Michigan’s ‘Transparency’ Bills Actually Stall Legislator’s Public Finances
Shirkey recently expressed his distrust of financial transparency to the Detroit News Editorial Board: “I’ve been a little reluctant to accept financial disclosures and so this was crafted in a way that I think we can live because I didn’t. I want this in your hands while people serve and people struggle to know what their personal financials are. “
Asked by Bridge about any role for Shirkey in financial disclosure legislation, her spokeswoman Abby Walls said, “You will need to talk to the House about the details of this plan and what she is looking to achieve with this project. law. In general, Senator Shirkey supports the government being more accountable to the people of Michigan.
President Wentworth’s spokesperson Gideon D’Assandro told Bridge that the proposed closed oversight committee was a compromise “to keep politicians honest.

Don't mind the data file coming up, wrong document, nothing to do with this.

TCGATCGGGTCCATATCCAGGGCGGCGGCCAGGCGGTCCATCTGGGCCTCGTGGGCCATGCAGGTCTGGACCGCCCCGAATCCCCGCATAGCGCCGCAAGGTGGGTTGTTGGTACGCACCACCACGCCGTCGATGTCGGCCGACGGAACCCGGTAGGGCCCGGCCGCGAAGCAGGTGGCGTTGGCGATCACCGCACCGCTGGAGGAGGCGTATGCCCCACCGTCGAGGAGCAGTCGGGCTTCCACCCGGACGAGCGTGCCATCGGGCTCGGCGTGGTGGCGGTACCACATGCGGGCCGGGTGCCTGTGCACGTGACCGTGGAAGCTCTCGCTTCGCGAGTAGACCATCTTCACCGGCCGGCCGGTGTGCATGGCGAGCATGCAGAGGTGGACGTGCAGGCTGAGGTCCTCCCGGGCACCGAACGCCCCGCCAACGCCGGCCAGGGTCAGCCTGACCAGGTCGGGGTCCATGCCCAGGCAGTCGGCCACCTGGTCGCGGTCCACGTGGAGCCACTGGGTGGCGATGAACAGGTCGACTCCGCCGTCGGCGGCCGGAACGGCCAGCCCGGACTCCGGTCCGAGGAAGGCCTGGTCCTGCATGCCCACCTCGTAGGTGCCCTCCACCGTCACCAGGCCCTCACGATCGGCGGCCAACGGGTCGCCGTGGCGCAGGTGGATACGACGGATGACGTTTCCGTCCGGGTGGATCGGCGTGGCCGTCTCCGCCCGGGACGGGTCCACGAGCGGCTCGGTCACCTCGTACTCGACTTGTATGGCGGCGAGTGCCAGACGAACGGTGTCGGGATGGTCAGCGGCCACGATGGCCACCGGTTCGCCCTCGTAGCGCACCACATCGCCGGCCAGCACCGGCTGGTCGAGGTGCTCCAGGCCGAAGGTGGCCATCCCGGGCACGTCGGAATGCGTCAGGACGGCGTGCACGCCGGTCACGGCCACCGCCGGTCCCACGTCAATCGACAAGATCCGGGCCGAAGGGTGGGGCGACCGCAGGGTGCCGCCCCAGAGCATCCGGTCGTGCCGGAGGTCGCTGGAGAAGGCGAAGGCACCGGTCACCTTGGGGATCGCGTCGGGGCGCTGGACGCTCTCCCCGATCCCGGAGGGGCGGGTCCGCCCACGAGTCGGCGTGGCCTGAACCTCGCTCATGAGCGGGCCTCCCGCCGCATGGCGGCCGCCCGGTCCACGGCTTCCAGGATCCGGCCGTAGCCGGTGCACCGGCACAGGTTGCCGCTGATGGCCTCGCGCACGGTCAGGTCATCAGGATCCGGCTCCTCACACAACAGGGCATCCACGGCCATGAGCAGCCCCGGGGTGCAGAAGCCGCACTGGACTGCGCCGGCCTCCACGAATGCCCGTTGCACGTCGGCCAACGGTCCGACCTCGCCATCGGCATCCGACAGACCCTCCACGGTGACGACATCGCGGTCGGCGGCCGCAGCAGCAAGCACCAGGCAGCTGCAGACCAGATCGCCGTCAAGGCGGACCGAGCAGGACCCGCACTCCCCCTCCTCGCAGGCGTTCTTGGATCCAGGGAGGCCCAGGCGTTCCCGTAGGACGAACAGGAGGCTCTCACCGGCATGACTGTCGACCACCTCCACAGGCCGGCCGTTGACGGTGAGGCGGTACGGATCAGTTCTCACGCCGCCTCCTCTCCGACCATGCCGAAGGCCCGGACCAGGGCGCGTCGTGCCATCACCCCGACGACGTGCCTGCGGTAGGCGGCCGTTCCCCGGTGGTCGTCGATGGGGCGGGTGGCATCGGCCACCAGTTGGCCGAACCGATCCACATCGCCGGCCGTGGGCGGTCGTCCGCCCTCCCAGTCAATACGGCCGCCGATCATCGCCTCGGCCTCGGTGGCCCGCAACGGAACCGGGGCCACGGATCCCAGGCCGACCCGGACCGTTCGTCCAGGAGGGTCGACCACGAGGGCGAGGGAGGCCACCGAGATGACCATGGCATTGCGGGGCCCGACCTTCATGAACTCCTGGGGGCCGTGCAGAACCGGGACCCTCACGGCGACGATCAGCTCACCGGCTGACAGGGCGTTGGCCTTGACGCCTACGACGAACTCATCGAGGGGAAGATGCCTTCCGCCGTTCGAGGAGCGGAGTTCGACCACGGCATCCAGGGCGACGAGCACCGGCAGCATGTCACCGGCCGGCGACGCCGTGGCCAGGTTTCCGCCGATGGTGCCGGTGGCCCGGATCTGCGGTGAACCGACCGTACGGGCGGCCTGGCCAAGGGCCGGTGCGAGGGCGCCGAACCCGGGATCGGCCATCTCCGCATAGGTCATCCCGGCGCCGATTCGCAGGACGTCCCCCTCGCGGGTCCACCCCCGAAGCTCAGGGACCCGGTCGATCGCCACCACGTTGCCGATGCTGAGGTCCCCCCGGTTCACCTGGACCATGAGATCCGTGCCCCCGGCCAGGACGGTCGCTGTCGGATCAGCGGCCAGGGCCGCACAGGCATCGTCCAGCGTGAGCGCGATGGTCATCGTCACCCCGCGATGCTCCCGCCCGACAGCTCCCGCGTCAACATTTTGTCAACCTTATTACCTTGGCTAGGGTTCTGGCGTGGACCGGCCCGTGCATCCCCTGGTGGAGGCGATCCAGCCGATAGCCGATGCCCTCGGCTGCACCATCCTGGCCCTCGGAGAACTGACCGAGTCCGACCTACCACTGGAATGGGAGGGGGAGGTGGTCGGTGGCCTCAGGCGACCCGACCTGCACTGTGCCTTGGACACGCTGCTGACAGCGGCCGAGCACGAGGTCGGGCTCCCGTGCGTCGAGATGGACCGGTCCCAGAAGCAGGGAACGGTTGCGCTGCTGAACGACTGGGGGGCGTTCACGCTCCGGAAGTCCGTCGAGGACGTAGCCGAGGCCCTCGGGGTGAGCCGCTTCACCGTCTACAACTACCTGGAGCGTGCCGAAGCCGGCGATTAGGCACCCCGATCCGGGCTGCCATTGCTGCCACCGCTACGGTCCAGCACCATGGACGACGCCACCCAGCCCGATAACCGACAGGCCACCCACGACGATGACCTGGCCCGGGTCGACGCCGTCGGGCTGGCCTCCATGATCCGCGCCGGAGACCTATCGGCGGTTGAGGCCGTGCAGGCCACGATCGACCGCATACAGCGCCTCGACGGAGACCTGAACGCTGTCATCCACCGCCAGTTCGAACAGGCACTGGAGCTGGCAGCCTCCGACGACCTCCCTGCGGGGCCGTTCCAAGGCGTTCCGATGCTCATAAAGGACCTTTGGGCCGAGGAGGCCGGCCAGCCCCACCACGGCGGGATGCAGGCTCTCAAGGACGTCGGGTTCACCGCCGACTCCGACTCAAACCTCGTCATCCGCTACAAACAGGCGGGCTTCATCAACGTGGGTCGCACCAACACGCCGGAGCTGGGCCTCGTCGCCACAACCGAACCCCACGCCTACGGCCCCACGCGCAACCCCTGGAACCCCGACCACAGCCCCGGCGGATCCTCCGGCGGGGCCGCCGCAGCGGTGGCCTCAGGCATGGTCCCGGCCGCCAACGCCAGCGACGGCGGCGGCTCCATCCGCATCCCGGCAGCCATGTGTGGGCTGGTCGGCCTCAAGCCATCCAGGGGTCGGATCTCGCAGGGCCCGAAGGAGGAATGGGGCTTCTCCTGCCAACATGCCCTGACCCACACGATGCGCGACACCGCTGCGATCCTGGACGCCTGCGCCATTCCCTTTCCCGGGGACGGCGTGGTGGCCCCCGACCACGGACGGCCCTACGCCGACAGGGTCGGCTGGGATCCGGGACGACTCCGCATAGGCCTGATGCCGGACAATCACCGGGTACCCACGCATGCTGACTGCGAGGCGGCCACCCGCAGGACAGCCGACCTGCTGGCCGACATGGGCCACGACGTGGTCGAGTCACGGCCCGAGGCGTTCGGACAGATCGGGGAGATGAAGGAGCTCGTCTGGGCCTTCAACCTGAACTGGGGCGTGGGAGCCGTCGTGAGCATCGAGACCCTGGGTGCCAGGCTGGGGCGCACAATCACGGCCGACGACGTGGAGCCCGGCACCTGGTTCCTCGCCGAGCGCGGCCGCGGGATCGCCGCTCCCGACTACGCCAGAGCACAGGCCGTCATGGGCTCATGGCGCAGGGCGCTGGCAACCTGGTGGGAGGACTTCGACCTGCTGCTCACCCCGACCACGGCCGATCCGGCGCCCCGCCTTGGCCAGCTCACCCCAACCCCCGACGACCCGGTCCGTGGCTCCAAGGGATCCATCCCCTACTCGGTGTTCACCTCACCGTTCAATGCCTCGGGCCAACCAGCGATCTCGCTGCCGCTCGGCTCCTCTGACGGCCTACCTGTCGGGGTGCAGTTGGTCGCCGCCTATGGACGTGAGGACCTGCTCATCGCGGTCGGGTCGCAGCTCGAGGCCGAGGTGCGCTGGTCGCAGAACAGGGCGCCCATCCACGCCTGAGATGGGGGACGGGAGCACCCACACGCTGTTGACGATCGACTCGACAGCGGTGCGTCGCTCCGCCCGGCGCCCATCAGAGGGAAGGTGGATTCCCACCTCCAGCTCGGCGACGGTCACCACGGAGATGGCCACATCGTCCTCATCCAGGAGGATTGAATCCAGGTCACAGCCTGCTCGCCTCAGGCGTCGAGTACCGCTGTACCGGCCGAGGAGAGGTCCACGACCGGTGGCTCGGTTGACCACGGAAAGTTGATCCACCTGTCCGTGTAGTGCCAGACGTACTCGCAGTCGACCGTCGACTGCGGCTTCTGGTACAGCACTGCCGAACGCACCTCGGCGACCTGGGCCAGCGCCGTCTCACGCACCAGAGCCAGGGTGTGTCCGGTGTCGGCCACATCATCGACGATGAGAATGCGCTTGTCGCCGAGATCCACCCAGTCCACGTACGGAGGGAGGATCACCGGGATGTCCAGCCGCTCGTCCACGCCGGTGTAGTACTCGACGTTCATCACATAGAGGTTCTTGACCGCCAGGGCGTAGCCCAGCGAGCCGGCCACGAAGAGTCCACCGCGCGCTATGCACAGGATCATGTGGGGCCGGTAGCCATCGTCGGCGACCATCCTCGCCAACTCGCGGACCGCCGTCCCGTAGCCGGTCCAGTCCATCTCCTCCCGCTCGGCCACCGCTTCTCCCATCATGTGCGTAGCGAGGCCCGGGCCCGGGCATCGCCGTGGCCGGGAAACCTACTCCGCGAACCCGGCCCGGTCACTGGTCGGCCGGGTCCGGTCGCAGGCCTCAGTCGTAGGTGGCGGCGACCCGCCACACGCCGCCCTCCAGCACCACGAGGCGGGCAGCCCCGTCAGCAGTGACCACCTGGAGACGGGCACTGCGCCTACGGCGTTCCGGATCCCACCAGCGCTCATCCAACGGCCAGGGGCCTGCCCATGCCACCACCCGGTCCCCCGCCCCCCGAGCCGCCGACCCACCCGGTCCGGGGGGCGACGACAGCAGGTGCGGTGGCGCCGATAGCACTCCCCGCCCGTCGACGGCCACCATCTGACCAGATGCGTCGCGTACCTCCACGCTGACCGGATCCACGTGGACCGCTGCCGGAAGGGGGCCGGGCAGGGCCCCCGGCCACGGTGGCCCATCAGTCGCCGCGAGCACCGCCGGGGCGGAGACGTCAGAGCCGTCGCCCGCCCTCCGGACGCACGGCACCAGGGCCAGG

“Fundamentally, the heart of disclosures is ending conflicts of interest. This compromise makes it work. This moves the Michigan government away from self-declaration and a stronger demand honor system with real oversight. But it also removes this concern about politicization and ensures that reform will do its job without unnecessarily creating new avenues for partisan politics.
Despite the lack of public transparency, the proposals received praise from Voters Not Politicians, the nonprofit group whose mission is to make government more accountable to the public, which joined a press release issued by political leaders.
“These bills will not solve all of Lansing’s problems, but they will be an important first step in getting us on the right track and ensuring that our politicians are accountable to us,” said Nancy Wang, the group’s executive director. Release.
Wang did not respond to Bridge Michigan’s multiple interview requests about the financial interest bill.
Democratic House leader Donna Lasinski also welcomed the measures in the same statement. “These reforms represent significant, albeit gradual, steps that will help restore citizens’ confidence in our government by increasing transparency and demanding high ethical standards from public officials.
Lasinki also did not respond to a request from Bridge.